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Gods and Monsters

“Have you ever seen the gritstone?” Geoff Birtles asked me.

I hadn’t. We were in Sheffield, England, where I was visiting with
Birtles, the editor of High Mountain Sports magazine, on a brief working
tour of the country for The American Alpine Journal. With two
hours remaining before my departure, I jumped into his Citroen, and
we careened down the narrow streets, the rolling countryside greeting
us as we emerged from the industrial pallor of Sheffield’s roads. Parking
among a row of neatly filed cars, we set off. The trail dropped into a
depression, where we soon encountered a low swath of dark-gray stone,
mottled with holes, cool to the touch. I followed Birtles, waiting to see
the fabled grit. A couple of climbers were racking up, curiously enough,
for a twenty-foot crack. Farther on, another pair was doing the same
thing, racks of nuts on Perlon and giant hexes clanging at their sides.
They must be out on their inaugural climbs, I thought, practicing as
they were on these boulders. Suddenly it dawned on me that these
boulders were the fabled gritstone. Dear Lord, I thought, the poor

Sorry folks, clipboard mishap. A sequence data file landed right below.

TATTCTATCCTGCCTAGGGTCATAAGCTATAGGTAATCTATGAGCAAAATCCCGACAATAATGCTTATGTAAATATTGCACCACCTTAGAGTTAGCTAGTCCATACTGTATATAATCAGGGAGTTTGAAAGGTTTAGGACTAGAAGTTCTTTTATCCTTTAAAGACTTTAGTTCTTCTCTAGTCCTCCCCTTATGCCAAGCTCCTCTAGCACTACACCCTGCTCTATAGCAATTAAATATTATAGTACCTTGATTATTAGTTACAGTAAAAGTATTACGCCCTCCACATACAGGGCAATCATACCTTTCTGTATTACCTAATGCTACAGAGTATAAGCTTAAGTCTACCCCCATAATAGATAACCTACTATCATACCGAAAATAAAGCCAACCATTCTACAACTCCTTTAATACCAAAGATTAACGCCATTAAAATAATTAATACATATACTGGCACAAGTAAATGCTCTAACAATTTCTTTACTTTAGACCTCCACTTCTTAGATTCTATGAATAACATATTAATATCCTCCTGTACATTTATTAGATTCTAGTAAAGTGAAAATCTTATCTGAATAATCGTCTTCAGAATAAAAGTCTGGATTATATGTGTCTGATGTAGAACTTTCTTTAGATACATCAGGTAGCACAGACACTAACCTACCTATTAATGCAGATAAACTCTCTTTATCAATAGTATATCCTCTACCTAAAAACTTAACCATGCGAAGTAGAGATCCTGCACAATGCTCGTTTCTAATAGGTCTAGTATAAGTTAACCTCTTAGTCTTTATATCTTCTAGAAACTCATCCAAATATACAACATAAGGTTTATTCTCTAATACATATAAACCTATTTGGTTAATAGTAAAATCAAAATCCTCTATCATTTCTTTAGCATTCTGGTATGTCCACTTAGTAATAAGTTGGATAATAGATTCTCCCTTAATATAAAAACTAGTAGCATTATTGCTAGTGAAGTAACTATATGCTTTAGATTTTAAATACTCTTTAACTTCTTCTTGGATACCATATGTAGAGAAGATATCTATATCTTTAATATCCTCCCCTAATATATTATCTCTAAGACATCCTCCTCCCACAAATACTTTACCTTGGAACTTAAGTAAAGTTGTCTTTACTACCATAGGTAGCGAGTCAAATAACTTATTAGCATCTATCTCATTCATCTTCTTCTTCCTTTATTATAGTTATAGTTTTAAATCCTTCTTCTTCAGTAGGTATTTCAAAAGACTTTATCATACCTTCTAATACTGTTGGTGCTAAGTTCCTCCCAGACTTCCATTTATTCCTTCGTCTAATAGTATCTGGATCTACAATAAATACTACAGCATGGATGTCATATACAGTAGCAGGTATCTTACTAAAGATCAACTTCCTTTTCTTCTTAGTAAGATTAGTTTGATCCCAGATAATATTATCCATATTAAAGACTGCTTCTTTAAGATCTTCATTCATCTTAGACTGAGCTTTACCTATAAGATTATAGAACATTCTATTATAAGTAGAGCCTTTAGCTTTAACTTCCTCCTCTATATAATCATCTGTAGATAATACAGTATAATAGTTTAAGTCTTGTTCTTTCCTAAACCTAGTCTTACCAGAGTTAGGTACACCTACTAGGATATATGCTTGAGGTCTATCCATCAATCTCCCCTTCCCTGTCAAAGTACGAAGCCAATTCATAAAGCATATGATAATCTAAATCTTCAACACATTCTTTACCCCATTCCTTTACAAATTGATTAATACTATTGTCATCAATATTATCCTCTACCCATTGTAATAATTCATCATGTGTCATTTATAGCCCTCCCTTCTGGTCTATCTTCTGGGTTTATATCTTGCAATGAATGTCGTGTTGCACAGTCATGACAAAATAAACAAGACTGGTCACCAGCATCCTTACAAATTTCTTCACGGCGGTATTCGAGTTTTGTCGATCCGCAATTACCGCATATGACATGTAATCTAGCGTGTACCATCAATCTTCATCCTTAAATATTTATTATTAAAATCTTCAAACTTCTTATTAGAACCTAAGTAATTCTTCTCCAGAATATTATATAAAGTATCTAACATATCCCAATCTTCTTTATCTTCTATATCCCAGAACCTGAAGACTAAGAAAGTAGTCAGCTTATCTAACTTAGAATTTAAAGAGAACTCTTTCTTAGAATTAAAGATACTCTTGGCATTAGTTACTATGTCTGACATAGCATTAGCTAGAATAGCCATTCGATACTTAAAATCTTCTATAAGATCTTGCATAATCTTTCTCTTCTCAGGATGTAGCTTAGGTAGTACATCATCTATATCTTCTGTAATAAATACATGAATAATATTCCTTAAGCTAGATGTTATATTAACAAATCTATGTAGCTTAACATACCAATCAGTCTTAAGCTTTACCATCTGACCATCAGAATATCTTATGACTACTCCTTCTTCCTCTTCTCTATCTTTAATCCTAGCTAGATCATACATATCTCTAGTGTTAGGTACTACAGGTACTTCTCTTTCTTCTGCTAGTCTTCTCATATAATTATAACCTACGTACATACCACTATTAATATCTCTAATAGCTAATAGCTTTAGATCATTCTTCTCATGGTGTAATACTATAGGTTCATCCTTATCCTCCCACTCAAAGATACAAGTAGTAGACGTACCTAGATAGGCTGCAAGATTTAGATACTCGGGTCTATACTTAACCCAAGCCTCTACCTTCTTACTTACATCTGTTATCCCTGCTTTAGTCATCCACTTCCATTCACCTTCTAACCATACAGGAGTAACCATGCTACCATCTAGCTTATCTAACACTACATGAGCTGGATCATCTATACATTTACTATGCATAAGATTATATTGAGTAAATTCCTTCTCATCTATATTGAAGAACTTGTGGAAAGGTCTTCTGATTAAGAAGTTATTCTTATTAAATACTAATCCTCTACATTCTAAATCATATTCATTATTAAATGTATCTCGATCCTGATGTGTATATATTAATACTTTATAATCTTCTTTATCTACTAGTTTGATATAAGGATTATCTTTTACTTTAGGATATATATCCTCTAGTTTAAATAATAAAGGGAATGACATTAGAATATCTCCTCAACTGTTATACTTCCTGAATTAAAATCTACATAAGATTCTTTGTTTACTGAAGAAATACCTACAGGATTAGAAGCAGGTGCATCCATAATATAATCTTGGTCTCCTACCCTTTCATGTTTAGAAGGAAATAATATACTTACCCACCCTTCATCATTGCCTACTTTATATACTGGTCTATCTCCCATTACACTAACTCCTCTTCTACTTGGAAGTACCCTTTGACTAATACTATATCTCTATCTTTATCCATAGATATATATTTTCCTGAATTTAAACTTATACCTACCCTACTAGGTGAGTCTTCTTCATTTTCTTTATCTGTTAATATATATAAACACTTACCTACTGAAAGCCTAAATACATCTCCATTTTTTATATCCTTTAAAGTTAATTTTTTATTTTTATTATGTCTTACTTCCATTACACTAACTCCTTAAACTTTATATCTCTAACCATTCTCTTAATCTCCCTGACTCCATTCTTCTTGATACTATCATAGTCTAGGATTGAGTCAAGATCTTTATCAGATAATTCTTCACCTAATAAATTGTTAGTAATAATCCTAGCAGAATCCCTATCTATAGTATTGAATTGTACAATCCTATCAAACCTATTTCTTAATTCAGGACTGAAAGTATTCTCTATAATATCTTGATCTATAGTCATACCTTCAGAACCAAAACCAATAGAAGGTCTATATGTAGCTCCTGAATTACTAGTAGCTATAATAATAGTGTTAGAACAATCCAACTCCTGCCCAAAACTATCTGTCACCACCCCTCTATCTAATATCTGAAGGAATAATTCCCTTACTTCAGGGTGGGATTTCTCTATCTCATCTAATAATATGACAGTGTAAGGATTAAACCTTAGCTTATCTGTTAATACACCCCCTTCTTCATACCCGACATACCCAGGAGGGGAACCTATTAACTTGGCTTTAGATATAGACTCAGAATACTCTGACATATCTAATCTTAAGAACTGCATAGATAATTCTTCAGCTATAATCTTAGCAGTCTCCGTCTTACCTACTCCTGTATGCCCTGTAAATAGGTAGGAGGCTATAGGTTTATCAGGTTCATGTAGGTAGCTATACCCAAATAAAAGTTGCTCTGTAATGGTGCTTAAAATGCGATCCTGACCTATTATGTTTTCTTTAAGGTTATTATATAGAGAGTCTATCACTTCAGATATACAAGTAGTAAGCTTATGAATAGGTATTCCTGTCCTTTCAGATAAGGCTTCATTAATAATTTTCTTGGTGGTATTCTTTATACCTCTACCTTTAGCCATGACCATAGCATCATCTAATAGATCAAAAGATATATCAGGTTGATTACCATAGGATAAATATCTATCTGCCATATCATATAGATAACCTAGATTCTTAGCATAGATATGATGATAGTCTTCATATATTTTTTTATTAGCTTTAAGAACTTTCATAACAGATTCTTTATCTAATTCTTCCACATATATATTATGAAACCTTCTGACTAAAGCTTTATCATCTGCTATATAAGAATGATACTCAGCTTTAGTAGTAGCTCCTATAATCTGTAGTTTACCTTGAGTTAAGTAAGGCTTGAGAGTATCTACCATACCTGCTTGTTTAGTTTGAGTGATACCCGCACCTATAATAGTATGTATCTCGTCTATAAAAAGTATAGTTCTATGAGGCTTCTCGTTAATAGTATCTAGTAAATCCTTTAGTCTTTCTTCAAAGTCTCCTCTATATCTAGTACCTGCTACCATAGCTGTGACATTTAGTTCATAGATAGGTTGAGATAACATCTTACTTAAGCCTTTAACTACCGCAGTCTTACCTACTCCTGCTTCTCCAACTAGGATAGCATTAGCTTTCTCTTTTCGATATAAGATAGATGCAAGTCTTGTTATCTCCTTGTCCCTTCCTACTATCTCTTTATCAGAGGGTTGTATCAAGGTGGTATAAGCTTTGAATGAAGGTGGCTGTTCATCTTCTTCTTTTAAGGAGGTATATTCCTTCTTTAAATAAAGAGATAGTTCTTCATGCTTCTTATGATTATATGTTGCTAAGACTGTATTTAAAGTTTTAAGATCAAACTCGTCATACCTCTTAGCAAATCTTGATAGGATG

island and its inhabitants.

As we rounded a corner, Birtles pointed out some of the classics of
the area: Masters’ Edge, Ulysses, Darkness Falling. Just then, a wiry, tall
man, looking not unlike Mick Jagger should Mick have spent the last
forty years climbing instead of rocking, approached us on the trail.

“Hello, Ron,” Birtles offered.

The man looked up, momentarily disoriented. “Ah, Birtles.”

“Off to the office, I see?”

“Yes, yes.”

Birtles made an introduction. I shook the weather-beaten paw, all
leather and scar tissue.

The man ducked his head as Birtles made conversation, grunted a
response, then made his escape.

“That was Ron Fawcett,” said Birtles. “He traversed these entire cliffs
the other day, never touching ground. One and a half kilometers of
climbing. Stashed water and cigarettes in nooks so he could keep going.
He’s a god.”

Birtles paused, considering my general ignorance. “A demigod is
someone whose routes have gone unrepeated for ten years,” he continued.
“A god is someone whose routes have gone twenty years without a